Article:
Check this picture out.
Now check this one out.
Or how about this too?
Now this one.
Any patterns that caught your eye? In essence, these two pairs are the same. The first example is both from different 404 pages, while the other two are from the dreaded Windows Blue Screen Of Death (BSOD). The difference is the first exhibits of each pair are boring, uninformative and hurtful for the user experience. The second ones are more laid-back, informative, meaningful and humane. They turn even the most frustrating of user experiences (error pages and BSOD) into tiny intriguing moments, making people want to stick around for more, despite not really getting what they set out to do in the first place.
That’s what you get from a UX writer. Microsoft has perfected the practice long ago, and many other desktop-bound apps and internet websites have followed suit. Now it is mobile apps’ turn to perfect their UX copy (which has less copy really). Their future success might depend on it.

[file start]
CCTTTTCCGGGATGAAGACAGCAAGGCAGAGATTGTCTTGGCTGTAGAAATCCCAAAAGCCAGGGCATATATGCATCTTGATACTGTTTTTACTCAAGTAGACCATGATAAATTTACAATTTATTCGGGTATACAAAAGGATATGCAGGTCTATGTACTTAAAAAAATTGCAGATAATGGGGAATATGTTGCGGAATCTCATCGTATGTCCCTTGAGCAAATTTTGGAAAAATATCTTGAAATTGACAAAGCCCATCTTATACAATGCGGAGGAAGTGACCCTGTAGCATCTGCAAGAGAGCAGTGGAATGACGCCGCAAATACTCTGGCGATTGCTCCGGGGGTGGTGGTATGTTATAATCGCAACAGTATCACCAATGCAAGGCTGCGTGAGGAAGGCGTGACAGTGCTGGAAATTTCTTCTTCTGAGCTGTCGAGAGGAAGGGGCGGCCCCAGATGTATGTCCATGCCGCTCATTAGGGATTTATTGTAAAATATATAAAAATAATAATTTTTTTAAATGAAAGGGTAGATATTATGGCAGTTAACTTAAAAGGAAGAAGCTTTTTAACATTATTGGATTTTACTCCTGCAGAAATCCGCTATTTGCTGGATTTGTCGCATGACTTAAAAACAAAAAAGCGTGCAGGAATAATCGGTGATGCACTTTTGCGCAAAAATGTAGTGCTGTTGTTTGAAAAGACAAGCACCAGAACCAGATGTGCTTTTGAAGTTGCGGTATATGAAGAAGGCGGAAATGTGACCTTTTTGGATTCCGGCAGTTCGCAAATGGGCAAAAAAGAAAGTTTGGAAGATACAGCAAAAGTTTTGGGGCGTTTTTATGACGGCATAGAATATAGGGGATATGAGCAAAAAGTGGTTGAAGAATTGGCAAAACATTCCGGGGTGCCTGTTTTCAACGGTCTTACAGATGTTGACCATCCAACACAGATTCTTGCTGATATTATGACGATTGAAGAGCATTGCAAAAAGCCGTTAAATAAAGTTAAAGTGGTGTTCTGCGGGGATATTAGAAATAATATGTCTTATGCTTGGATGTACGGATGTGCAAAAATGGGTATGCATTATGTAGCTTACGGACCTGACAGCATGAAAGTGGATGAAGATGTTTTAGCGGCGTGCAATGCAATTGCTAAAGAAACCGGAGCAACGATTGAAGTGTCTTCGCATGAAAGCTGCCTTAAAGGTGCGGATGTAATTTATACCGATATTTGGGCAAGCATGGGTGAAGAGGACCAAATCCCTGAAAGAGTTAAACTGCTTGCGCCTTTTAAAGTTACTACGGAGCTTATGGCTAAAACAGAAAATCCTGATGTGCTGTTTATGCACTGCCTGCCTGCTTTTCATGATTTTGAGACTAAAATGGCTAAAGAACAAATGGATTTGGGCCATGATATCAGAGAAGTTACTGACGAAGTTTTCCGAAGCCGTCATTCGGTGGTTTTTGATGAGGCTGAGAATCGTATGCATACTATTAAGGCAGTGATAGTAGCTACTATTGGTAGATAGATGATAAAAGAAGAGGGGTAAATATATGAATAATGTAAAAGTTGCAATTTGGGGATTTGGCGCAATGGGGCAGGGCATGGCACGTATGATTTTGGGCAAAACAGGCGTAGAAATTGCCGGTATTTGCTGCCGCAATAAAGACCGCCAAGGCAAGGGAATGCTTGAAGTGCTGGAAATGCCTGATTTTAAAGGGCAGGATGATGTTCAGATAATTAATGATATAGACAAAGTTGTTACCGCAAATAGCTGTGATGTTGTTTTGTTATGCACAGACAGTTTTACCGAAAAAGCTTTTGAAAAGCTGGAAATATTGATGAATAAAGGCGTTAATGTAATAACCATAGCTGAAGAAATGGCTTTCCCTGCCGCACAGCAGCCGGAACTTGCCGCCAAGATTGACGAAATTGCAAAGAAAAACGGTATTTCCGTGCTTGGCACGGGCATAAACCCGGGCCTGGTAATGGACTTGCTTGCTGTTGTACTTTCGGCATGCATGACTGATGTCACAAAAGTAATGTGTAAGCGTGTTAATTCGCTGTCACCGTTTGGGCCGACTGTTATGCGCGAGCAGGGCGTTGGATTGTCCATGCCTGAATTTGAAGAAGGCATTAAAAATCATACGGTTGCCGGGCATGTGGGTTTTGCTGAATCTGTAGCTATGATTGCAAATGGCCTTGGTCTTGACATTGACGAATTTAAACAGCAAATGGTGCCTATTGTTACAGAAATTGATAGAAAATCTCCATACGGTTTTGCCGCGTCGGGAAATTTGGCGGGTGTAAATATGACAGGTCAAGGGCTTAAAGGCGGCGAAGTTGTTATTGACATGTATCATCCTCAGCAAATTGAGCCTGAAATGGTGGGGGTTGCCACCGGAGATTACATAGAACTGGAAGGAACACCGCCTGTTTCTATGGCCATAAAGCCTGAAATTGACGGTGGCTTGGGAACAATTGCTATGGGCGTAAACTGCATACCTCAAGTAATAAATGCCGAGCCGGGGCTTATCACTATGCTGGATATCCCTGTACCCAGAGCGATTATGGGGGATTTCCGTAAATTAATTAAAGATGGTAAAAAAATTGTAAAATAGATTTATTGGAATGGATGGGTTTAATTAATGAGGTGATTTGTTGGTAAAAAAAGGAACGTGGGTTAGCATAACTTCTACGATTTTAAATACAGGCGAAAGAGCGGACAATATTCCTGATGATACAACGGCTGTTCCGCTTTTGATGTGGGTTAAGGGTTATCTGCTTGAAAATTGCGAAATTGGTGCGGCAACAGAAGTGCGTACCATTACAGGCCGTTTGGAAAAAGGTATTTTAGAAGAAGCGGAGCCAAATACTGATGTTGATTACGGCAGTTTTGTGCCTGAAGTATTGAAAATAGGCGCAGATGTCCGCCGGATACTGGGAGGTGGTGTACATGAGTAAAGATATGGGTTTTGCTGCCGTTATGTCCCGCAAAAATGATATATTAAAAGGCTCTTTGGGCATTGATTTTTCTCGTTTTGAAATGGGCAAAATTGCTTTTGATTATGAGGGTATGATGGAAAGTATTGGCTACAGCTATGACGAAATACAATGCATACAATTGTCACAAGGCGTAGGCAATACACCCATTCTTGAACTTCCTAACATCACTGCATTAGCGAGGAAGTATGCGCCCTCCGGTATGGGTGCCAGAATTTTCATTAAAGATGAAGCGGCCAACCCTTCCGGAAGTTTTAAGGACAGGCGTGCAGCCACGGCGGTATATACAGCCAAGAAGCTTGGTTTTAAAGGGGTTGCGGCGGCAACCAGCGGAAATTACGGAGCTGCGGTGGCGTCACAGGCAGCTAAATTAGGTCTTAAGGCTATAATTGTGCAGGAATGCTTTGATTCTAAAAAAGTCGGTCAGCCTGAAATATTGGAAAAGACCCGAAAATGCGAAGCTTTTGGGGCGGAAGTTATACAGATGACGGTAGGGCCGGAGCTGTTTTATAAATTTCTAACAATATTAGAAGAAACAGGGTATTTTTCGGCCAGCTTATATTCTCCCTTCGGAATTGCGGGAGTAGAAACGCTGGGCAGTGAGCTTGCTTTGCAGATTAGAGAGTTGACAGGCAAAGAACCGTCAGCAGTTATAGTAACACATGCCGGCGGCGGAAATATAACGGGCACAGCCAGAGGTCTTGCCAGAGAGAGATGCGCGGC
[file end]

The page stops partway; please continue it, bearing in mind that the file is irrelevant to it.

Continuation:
What is UX copywriting?
Modern-day apps are all about user experience. But user-experience is not just about having a speedy app, sharing features at finger’s reach, or unresponsive gestures. It is also about creating meaningful conversations. Let us take a look at how Google and Dropbox describe the position of UX writer:
“As a User Experience writer, you are an advocate for Google design, working to shape product experiences by creating useful, meaningful text that helps users complete the task at hand. You help set the vision for content and drive cohesive product narratives across multiple platforms and touch points. As a stellar writer, you have a portfolio of work that demonstrates content that simplifies and beautifies the overall user experience.”